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Browsers and jre plugins for applets

 
Norm Radder
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Hi,
On Windows XP I have 3 browsers: FireFox, Mozilla and IE7.
I have had several versions of the java jre installed. The registry currently has 4 versions referenced in the JavaSoft/Java Plug-in and 7 versions in Java Runtime Environment. The JRE CurrentVersion is 1.5.
When looking at an HTML page with an applet FireFox uses JRE 1.6.0, Mozilla and IE7 use 1.5.0.
I have an applet that requires an entry in the .java.policy file to enable it to read files.
When I use FireFox and Mozilla, the applet works. When I use IE7 I get access denied needing FilePermission read.

What determines which jre a browser uses?
How does applet security differ between IE7 and the other 2 browsers?

Thanks,
Norm
 
Ulf Dittmer
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In general, there's a control panel called "Java Plugin" (or some such) that lets you pick which JRE to use. I don't think there could be more than one Java Plugin control panel; might be something to check on your machine.
 
Norm Radder
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Thanks for the response.
There is a javacpl.cpl file with each version in it's bin folder. The .cpl file needs an entry in the registry's to execute. The currently installed versions .cpl file in in a Windows folder and is accessible in the Control Panel.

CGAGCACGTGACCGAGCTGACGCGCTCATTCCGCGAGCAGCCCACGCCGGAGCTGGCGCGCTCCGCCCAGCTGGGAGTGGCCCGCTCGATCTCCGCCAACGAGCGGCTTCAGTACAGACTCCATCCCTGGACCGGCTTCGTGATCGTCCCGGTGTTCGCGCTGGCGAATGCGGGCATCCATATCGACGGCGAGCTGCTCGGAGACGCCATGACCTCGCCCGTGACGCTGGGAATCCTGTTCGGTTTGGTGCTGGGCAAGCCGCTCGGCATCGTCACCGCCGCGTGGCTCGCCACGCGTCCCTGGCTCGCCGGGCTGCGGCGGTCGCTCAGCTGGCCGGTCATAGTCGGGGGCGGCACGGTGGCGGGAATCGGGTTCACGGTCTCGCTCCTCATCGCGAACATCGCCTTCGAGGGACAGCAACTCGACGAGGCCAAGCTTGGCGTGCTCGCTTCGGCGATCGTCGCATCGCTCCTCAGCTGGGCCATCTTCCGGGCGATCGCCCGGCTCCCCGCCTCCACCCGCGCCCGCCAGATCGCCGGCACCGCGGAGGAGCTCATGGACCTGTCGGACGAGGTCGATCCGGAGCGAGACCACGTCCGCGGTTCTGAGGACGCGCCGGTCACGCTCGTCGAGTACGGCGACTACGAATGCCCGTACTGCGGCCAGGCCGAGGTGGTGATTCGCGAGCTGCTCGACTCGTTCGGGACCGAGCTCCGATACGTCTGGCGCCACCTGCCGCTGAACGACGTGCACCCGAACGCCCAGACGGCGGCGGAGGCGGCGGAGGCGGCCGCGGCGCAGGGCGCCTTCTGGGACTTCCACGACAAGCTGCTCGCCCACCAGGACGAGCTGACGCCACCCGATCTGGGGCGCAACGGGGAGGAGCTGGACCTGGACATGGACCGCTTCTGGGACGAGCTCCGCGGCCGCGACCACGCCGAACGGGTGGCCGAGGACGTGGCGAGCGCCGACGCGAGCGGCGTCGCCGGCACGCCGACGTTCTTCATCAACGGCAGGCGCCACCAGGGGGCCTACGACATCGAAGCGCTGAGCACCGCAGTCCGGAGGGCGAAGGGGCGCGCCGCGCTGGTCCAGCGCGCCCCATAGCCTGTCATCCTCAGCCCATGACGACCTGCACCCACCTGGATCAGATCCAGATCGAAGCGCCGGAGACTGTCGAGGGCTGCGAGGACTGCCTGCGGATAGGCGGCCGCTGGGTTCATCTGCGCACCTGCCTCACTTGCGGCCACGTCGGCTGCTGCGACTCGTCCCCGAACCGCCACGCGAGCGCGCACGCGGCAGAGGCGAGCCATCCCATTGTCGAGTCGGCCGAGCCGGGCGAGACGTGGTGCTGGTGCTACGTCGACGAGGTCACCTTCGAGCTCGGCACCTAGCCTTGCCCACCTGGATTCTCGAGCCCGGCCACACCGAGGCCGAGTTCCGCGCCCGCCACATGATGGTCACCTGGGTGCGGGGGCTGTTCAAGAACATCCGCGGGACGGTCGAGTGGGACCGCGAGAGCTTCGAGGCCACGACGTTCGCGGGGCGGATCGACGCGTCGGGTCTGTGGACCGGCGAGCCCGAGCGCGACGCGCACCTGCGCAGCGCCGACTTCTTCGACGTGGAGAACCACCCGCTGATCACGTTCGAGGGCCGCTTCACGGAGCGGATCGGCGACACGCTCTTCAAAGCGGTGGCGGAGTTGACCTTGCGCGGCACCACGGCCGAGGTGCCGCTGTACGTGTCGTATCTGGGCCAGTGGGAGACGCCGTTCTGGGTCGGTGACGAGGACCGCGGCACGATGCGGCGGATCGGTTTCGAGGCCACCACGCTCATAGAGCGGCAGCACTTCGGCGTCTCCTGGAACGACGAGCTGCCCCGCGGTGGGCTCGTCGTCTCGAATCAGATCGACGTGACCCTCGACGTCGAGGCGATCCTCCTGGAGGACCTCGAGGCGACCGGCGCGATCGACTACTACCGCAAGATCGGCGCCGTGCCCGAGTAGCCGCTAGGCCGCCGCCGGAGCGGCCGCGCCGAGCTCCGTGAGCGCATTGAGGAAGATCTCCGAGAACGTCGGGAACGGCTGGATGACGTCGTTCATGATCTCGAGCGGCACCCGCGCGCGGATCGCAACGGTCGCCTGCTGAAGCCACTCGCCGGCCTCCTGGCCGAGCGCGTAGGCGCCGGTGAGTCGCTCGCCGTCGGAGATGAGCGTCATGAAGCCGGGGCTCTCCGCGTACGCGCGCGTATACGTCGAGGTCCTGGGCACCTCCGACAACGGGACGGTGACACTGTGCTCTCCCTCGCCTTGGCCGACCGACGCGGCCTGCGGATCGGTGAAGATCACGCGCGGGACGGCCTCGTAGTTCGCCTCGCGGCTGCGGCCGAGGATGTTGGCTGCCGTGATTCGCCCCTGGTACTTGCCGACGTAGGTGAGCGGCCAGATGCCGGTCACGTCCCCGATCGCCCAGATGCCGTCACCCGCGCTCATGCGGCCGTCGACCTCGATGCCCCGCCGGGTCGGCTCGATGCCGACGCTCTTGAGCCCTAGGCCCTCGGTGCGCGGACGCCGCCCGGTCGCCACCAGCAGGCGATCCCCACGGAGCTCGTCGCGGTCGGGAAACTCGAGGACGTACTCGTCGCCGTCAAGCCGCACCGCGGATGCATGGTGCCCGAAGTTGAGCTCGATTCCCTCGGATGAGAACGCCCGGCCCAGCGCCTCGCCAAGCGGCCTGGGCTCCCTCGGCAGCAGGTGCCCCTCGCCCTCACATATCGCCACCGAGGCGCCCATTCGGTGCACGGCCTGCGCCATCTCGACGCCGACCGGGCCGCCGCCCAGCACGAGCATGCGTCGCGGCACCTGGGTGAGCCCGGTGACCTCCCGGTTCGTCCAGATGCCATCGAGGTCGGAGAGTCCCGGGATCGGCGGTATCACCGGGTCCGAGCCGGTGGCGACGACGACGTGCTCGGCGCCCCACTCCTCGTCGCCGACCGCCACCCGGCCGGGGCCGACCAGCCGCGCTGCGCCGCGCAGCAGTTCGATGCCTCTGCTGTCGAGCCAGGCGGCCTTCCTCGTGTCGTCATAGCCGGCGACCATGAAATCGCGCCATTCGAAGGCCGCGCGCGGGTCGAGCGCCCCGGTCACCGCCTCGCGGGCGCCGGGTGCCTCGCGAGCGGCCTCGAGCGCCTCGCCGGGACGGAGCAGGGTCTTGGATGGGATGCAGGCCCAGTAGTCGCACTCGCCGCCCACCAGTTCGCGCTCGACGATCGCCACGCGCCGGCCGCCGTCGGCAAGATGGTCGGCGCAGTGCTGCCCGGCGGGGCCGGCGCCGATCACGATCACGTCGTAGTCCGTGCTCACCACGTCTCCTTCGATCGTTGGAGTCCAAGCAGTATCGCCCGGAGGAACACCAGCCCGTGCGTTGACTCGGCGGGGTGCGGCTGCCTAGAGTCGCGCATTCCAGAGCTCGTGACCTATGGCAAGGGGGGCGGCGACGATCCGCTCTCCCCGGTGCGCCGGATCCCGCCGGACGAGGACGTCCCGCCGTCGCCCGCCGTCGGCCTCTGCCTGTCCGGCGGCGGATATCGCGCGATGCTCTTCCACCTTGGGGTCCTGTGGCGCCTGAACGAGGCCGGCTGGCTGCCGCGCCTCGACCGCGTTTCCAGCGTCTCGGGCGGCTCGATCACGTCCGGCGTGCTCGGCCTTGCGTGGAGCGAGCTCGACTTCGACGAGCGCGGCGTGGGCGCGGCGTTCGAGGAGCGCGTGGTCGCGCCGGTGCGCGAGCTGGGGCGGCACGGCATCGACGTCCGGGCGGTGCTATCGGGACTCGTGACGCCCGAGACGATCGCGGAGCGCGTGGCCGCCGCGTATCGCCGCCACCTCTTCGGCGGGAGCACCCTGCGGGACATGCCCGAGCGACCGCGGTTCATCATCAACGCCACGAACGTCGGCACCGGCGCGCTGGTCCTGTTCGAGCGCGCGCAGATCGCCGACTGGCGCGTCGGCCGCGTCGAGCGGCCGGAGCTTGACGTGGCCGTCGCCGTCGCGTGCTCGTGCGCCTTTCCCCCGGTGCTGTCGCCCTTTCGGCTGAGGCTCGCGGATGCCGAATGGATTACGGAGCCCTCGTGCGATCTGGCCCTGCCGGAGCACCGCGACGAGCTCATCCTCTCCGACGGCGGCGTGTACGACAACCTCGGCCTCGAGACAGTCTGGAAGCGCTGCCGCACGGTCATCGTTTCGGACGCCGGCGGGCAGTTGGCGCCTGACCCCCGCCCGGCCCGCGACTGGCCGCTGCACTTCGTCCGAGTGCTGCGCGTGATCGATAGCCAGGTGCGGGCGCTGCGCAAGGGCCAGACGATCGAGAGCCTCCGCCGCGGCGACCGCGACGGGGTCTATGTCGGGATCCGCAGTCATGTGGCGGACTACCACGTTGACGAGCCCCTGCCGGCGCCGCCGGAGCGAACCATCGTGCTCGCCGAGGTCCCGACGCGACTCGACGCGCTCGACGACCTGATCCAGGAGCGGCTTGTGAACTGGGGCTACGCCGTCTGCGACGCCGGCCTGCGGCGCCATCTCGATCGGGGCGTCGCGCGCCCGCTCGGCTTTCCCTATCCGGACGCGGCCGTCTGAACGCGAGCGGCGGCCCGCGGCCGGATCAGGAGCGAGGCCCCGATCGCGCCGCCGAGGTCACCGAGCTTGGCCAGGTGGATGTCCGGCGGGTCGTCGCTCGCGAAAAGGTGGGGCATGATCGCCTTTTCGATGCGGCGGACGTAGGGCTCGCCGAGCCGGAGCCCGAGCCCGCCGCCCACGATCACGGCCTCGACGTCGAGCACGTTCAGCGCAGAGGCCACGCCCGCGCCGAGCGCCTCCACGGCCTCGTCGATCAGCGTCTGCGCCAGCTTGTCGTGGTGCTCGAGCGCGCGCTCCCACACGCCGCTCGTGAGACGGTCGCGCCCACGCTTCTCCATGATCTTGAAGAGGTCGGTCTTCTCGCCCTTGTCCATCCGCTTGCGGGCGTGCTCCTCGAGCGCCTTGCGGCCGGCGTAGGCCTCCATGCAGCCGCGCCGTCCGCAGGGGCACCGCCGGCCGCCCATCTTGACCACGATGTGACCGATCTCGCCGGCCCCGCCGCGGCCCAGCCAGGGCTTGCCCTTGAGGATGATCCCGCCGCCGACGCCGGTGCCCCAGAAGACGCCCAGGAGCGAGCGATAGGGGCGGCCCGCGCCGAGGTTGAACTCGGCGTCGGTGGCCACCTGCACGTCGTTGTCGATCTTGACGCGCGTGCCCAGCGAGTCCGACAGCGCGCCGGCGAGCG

When I look at the Advanced tab, the <APPLET tag support has IE checked and Mozilla and Netscape NOT checked.

IE and Moz use 1.5. FF uses 1.6
How is that?
 
Norm Radder
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New observation on IE7 and .java.policy file.
An applet executed in IE7 with the following policy file entry is allowed to write a file:

grant codeBase "file:/D:/JavaDevelopment/Testing/WriteFile/-" {
permission java.io.FilePermission "D:/Testing/writetest.txt", "read, write";
};

It fails if I change the target file to a wild card of - or * :
grant codeBase "file:/D:/JavaDevelopment/Testing/WriteFile/-" {
permission java.io.FilePermission "D:/Testing/-", "read, write";
};

Other browsers work with the wildcard characters.
 
Norm Radder
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I gave up on this for a while. It went away for a while when I updated the jre and then came back with the latest jre (6_U13). So I spent a day and found a workaround.
If I add permissions under the empty codeBase (<ALL>) it works, ie the program is able to read the files in the folders.
The codeBase <ALL> entry from my .java.policy file:

grant {
...
permission java.io.FilePermission "C:/Java/JDK1.6_doc/docs", "read";
permission java.io.FilePermission "C:/Java/tutorial", "read";
};

I tried many different combinations of codeBase, but only this one works.
The expected codeBase works only in Mozilla, not in Firefox or IE.

Does anyone have any ideas on how to findout what codebase the browser/JVM are using?

Norm
 
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